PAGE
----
Netanyahu gov't at risk of collapse soon, Israeli minister says

Published 07.04.2016 00:00
Updated 07.04.2016 16:51
Israeli Prime Minister Benjamin Netanyahu during a press conference in Jerusalem on 02 december 2014 EPA Photo
Israeli Prime Minister Benjamin Netanyahu during a press conference in Jerusalem on 02 december 2014 (EPA Photo)

A key Israeli minister said Thursday that the government is at risk of collapsing if Prime Minister Benjamin Netanyahu's narrow coalition is not enlarged soon.

Public Security Minister Gilad Erdan's comments came amid claims that talks have taken place between Netanyahu and the opposition Zionist Union on joining the coalition, which currently holds a one-seat majority in parliament.

Speculation over such a move began shortly after elections in March 2015, but there have been claims in recent days of fresh negotiations.

"The government will not be able to last much longer," Erdan, a senior member of Netanyahu's rightwing Likud party, told army radio.

"I hope that the Labour Party and other parties will do what is needed."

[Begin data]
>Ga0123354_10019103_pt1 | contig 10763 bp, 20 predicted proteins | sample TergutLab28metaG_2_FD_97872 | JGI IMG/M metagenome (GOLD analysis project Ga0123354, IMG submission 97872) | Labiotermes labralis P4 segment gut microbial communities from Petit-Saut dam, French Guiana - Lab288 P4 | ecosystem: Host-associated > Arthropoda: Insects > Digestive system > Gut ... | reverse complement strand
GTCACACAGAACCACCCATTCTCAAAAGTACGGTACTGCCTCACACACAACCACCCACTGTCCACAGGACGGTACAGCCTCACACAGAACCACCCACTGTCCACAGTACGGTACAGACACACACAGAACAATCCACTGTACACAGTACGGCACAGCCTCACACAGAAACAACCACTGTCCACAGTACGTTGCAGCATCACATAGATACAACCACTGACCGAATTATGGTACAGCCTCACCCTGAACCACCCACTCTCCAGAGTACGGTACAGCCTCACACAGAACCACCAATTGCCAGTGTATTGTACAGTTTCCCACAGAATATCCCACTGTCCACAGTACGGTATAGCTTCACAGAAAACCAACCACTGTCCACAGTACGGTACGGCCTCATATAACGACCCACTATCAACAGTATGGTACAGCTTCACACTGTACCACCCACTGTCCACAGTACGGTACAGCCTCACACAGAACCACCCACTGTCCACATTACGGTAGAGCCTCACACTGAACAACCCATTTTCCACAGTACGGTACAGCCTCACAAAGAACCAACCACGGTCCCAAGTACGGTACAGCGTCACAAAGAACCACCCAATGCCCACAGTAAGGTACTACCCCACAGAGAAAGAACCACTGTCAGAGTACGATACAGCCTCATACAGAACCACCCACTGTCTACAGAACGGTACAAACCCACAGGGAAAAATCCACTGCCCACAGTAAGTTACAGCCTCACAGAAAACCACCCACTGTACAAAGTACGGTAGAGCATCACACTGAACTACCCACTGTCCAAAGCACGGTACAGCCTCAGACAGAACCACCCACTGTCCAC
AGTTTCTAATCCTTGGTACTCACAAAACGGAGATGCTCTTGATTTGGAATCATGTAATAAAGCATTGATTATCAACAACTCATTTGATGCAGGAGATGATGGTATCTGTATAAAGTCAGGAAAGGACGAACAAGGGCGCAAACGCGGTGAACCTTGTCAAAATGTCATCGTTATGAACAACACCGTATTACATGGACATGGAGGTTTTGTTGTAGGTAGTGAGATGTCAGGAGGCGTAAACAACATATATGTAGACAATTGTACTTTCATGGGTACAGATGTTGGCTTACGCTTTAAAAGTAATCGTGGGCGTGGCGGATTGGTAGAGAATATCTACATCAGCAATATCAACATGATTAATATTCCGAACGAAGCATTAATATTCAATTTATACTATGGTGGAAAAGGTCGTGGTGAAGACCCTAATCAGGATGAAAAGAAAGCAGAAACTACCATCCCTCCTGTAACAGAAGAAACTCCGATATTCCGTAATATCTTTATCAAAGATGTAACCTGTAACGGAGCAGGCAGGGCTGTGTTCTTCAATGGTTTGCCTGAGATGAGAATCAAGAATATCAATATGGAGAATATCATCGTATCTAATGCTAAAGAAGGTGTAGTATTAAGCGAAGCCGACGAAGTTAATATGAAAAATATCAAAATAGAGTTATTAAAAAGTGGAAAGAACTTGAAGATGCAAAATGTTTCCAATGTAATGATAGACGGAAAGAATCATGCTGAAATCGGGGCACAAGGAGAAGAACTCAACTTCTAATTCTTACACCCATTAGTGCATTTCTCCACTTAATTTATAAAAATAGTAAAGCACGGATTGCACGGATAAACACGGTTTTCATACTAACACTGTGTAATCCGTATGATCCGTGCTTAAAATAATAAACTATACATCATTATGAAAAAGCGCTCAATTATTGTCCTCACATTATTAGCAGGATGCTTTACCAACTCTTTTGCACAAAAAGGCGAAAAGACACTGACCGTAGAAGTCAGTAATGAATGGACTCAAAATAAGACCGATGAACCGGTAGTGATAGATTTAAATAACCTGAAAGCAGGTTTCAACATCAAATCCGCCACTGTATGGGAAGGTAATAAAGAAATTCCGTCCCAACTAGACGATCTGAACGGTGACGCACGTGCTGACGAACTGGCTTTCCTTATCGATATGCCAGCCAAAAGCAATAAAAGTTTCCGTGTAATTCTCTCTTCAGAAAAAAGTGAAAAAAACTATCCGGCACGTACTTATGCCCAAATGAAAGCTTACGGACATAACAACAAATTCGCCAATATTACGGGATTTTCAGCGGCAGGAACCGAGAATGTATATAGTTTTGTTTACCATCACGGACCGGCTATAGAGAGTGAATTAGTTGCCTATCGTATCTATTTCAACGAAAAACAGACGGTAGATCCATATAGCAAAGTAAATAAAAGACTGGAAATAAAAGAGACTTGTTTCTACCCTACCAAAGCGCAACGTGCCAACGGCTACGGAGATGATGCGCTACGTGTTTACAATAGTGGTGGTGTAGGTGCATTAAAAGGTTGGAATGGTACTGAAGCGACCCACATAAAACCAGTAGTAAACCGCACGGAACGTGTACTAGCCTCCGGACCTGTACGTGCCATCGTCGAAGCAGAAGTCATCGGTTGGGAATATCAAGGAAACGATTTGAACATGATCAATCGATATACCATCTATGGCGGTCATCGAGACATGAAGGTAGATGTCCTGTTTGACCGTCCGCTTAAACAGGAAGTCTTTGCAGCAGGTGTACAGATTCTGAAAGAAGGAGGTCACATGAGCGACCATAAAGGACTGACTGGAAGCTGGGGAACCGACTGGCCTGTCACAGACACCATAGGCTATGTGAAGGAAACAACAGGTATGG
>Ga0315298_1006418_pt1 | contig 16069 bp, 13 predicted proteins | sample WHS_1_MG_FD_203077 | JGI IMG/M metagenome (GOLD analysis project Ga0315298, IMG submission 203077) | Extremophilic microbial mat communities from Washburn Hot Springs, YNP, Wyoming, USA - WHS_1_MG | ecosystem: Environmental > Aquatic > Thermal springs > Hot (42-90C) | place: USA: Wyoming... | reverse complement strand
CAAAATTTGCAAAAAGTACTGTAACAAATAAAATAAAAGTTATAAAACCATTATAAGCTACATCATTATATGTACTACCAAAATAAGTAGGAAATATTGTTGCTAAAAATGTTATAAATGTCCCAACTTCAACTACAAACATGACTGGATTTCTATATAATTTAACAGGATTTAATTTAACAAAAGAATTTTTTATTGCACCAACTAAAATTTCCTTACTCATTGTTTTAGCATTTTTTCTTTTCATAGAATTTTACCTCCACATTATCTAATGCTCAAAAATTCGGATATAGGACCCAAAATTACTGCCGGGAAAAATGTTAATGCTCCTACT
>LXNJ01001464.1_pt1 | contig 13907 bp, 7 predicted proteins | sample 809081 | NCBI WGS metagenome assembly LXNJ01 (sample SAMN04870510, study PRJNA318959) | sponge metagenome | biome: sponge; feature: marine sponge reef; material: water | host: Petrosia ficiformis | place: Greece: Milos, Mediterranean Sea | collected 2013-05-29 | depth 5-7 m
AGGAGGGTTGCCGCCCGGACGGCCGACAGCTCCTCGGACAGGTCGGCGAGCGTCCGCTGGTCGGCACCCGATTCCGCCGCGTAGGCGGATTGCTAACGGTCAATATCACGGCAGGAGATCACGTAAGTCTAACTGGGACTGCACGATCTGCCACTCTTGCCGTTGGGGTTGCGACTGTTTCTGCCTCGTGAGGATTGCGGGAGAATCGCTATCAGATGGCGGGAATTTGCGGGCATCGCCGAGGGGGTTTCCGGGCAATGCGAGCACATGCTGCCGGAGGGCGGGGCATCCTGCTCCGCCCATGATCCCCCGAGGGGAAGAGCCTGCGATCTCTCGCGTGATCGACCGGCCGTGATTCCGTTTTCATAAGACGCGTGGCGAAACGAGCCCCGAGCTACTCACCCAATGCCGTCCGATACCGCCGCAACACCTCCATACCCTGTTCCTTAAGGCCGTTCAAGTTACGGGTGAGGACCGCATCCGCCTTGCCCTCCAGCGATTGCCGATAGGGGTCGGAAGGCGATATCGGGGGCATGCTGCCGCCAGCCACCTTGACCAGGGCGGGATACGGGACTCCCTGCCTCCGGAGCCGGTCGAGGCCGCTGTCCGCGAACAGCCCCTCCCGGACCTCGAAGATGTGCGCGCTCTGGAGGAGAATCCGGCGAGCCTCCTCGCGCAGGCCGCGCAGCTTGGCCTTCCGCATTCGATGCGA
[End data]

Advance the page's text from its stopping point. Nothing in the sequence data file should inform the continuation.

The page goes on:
Erdan said a major obstacle will be this summer's budget discussions.

Netanyahu's government is one of the most rightwing in Israel's history and its razor-thin majority has left it little room for manoeuvre.

Finance Minister Moshe Kahlon this week spoke of discussions with the Zionist Union, an opposition coalition led by Labour.

Kahlon told local media that the Zionist Union was on the verge of joining the government, but discussions were frozen in late March when Labour leader Isaac Herzog was linked to a preliminary investigation into party financing.

Both Likud and Zionist Union officials. however. dismissed Kahlon's claims as exaggerated, Haaretz newspaper reported.

A recent poll showed that the current coalition would lose its majority if elections were held today.

But some analysts say that right-wing and religious members of the government would be reluctant to leave the coalition since they currently wield significant power.

They include the religious-nationalist Jewish Home and the Jewish ultra-Orthodox Shas parties.

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